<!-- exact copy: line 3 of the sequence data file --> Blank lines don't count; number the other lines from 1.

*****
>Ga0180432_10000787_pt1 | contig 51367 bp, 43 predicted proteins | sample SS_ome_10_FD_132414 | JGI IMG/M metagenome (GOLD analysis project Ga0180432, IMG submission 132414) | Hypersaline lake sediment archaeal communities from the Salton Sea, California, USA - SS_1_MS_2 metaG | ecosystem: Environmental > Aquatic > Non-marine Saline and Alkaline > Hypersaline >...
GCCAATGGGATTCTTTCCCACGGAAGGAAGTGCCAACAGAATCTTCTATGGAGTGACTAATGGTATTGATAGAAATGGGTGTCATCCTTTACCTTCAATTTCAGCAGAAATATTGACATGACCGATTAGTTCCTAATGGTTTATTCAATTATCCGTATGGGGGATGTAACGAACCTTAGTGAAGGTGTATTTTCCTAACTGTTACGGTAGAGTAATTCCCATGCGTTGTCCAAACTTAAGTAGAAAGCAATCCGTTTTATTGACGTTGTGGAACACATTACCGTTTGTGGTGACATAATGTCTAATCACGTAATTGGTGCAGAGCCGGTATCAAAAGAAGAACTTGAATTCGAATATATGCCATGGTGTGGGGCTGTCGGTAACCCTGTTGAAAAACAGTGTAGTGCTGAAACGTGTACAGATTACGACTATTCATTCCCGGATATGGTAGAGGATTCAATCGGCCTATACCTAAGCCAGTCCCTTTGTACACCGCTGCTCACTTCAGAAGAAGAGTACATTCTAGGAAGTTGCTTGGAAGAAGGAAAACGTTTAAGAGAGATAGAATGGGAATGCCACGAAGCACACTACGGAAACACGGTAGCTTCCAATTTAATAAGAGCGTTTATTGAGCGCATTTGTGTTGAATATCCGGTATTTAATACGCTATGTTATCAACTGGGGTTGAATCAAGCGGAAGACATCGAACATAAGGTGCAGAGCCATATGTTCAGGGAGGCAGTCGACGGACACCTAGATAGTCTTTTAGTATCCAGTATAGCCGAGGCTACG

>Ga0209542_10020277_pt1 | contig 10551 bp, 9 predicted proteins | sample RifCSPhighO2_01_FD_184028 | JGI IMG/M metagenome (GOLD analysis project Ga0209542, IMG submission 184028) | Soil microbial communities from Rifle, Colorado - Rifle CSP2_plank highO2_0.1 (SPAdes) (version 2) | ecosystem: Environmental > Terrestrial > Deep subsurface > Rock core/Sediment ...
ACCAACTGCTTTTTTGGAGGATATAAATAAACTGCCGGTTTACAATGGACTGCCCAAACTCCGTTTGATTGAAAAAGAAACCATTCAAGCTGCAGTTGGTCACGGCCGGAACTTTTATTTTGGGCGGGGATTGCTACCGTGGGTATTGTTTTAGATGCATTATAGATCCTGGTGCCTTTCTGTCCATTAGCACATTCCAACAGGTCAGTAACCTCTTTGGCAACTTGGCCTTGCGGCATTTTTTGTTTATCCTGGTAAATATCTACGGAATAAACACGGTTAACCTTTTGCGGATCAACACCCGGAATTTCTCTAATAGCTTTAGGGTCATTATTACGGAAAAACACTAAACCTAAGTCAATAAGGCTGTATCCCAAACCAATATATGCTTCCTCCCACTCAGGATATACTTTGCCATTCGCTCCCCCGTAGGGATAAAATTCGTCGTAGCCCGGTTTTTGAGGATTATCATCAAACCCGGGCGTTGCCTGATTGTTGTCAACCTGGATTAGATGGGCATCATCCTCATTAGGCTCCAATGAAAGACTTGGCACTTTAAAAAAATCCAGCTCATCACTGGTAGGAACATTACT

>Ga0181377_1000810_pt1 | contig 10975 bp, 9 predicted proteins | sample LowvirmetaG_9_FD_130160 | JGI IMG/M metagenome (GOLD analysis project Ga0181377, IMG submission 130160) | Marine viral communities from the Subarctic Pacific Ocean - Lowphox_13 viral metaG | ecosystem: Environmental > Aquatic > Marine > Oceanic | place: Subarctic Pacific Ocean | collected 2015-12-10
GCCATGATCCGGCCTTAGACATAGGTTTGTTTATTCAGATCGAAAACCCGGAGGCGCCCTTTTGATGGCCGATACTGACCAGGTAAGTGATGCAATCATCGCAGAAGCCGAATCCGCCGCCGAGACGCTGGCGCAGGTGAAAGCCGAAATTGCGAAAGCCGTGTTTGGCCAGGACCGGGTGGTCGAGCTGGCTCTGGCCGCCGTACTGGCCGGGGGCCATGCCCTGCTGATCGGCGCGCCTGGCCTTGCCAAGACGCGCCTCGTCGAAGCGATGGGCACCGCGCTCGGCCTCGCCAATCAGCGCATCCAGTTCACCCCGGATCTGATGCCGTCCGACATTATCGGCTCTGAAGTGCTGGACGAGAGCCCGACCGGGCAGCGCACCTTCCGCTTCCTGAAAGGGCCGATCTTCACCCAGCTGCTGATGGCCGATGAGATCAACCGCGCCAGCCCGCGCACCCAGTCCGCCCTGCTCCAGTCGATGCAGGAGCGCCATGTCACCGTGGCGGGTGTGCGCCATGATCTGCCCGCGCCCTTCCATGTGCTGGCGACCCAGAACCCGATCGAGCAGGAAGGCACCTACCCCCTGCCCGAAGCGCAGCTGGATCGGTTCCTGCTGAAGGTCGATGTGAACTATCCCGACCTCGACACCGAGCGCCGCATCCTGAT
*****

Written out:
>Ga0209542_10020277_pt1 | contig 10551 bp, 9 predicted proteins | sample RifCSPhighO2_01_FD_184028 | JGI IMG/M metagenome (GOLD analysis project Ga0209542, IMG submission 184028) | Soil microbial communities from Rifle, Colorado - Rifle CSP2_plank highO2_0.1 (SPAdes) (version 2) | ecosystem: Environmental > Terrestrial > Deep subsurface > Rock core/Sediment ...